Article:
Taking a Practice Test
Taking a Practice Test
Through the example of Molly Bloom, we’ve shown you why studying practice tests is an extremely powerful strategy. Now we’re going to backtrack and explain what you should do while you’re actually taking a practice test.
Controlling Your Environment
Do everything in your power to make the practice test feel like the real SAT II U.S. History. The closer your practice resembles the real thing, the more helpful it will be. When taking a practice test, follow these rules:
Take the tests timed.
Don’t give yourself any extra time. Be stricter with yourself than the meanest proctor you can think of. Also, don’t give yourself time off for bathroom breaks. If you have to go to the bathroom, let the clock keep running; that’s what will happen during the real SAT II.
Take the test in a single sitting.
Training yourself to endure an hour of test-taking is part of your preparation.
Find a place to take the test that offers no distractions.
Don’t take the practice test in a room with lots of people walking through it. Go to a library, your bedroom, a well-lit closet, anywhere quiet.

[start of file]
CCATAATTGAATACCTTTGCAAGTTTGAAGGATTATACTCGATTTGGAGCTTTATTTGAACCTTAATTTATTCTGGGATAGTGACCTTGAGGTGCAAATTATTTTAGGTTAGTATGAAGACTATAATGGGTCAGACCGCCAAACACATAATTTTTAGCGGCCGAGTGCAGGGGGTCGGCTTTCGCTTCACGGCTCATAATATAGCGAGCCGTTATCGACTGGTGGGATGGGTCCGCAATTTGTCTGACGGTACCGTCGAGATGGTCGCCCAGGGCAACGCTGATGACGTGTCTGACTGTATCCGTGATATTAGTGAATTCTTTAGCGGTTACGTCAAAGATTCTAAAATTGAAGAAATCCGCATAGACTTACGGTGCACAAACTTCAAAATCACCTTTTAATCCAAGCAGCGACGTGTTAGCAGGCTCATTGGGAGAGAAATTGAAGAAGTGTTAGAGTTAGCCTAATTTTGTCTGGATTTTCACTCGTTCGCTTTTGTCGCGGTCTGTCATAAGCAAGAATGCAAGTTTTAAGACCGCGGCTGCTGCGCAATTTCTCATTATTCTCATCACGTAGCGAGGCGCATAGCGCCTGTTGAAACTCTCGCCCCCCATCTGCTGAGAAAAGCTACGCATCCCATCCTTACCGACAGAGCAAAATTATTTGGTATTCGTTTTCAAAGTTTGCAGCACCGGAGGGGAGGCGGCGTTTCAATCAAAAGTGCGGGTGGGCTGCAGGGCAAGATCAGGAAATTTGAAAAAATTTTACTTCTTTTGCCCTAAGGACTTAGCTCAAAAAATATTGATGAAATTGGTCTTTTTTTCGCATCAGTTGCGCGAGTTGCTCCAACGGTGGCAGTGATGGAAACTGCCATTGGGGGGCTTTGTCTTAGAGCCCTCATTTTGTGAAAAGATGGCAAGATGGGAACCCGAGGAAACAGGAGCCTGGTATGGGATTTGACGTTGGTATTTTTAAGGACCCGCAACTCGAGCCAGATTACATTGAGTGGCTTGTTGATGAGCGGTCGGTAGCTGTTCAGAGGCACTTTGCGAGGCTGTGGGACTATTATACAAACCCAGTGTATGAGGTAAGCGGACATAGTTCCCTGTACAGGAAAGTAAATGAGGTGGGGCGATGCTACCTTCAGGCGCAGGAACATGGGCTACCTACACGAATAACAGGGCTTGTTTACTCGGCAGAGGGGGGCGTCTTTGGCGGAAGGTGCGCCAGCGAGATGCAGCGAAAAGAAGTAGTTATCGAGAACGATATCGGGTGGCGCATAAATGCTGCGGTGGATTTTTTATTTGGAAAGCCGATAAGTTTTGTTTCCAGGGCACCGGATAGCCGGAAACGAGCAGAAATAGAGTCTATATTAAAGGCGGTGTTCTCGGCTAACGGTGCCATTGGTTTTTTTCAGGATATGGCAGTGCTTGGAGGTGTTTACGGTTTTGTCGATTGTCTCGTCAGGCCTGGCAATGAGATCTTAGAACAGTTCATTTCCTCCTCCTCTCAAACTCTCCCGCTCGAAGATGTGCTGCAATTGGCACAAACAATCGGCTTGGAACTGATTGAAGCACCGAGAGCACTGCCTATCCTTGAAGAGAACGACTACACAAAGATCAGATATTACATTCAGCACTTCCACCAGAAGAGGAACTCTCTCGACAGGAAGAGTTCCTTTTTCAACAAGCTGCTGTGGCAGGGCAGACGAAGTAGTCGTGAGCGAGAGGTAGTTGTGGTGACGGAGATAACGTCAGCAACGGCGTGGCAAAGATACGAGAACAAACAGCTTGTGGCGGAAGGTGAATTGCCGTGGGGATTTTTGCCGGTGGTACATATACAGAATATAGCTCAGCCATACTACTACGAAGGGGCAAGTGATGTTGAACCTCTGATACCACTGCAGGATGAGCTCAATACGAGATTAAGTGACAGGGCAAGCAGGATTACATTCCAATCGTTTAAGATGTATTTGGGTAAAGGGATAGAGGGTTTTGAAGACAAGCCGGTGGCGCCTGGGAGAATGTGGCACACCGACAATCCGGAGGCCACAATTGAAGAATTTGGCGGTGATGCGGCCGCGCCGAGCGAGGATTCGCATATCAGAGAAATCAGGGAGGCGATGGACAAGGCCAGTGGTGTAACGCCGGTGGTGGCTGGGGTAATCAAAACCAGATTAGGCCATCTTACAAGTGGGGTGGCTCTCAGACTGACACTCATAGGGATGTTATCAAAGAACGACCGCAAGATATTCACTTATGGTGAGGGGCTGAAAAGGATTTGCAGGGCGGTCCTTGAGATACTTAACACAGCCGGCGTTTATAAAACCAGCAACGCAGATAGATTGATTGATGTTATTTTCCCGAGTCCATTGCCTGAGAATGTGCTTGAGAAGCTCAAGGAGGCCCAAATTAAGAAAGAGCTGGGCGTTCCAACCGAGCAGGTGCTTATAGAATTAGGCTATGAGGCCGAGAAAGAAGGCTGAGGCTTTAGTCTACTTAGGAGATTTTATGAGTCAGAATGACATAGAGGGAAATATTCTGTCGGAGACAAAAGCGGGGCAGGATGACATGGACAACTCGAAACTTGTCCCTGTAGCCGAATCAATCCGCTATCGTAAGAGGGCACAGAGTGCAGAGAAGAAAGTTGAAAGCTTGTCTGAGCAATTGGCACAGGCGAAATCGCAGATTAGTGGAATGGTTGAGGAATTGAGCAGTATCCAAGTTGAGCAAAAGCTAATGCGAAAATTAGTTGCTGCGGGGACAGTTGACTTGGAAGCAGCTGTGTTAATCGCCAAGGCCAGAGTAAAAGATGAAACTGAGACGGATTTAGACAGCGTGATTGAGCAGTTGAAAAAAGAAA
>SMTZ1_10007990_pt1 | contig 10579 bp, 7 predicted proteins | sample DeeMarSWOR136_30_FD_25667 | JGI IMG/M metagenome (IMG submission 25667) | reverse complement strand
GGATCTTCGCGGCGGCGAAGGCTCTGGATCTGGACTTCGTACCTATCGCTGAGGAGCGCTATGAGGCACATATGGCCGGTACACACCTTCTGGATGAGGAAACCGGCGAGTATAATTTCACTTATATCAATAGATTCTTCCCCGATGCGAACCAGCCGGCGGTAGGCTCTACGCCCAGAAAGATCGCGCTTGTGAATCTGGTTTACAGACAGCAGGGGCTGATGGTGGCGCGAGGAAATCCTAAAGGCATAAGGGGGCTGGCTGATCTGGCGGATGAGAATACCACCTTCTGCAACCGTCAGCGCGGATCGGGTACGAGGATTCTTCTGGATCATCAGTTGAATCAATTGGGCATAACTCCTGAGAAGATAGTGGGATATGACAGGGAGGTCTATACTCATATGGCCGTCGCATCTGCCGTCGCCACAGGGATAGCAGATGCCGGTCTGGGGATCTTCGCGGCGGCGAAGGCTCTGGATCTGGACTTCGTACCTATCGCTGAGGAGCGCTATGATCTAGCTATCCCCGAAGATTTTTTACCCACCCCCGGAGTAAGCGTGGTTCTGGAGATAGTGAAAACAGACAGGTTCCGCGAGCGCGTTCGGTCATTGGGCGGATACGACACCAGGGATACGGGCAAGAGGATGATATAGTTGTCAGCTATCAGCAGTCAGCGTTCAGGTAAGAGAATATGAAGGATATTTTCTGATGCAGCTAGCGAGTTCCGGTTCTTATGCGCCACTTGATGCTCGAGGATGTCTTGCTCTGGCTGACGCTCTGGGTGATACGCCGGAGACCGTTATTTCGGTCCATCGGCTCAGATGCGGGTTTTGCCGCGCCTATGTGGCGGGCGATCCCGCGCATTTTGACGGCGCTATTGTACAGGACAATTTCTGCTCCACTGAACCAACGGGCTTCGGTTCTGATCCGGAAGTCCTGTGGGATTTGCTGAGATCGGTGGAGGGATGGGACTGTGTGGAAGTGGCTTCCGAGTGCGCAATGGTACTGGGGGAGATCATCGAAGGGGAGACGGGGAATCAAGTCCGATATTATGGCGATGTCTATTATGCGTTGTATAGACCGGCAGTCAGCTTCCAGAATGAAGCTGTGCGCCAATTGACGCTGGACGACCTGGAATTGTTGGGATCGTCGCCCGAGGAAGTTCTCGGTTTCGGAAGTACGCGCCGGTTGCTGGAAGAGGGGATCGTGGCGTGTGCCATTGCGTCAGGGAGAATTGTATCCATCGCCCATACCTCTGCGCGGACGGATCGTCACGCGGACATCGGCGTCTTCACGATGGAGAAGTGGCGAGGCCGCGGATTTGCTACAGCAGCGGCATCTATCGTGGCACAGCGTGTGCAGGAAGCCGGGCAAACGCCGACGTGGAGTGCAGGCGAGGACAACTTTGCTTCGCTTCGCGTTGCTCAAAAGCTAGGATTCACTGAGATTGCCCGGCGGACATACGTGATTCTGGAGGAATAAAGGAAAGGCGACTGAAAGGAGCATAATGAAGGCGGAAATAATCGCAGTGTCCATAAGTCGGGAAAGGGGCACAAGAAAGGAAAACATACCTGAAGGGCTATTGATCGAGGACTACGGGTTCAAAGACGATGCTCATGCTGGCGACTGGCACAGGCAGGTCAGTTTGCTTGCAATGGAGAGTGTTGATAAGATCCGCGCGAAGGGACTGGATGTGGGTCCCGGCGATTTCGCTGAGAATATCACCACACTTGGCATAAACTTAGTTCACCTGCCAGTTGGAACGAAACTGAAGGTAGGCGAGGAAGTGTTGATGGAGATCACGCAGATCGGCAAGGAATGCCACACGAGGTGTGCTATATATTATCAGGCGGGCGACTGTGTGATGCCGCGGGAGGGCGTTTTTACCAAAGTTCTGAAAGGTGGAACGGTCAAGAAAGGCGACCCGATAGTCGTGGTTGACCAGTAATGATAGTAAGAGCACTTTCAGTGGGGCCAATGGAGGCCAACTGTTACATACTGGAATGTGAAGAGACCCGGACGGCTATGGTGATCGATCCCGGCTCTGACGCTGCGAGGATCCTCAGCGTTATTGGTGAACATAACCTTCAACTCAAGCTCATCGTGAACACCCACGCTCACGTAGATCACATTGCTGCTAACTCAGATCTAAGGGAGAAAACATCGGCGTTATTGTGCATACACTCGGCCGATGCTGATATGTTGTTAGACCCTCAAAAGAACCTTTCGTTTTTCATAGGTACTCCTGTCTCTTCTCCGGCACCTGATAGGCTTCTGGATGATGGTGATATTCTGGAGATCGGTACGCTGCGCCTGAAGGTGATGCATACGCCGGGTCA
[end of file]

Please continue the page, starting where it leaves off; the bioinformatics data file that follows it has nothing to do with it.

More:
Now, having stated the rules of practice test-taking, we can relax a little bit: don’t be so strict with yourself that studying and taking practice tests becomes unbearable. The most important thing is that you actually study. Do whatever you have to do in order to make your studying interesting and painless enough for you to actually do it.
Practice Test Strategy
You should take each practice test as if it were the real SAT II U.S. History. Don’t be more daring than you would be on the actual test, guessing blindly even when you can’t eliminate an answer. Don’t carelessly speed through the test. Don’t flip through this book while taking the practice exam just to sneak a peek. Follow the rules for guessing and for skipping questions that we outlined in the chapter on strategy. The more closely your attitude and strategies during the practice test reflect those you’ll employ during the actual test, the more predictive the practice test will be of your strengths and weaknesses and the more fruitful your studying of the test will be.
Scoring Your Practice Test
After you take your practice test, you’ll want to score it and see how you did. When you score your test, don’t just write down how many questions you answered correctly and tally your score. Instead, keep a list of every question you got wrong and every question you skipped. This list will be your guide when you study your test.
Studying Your . . . No, Wait, Go Take a Break
Go relax for a while. You know how to do that.
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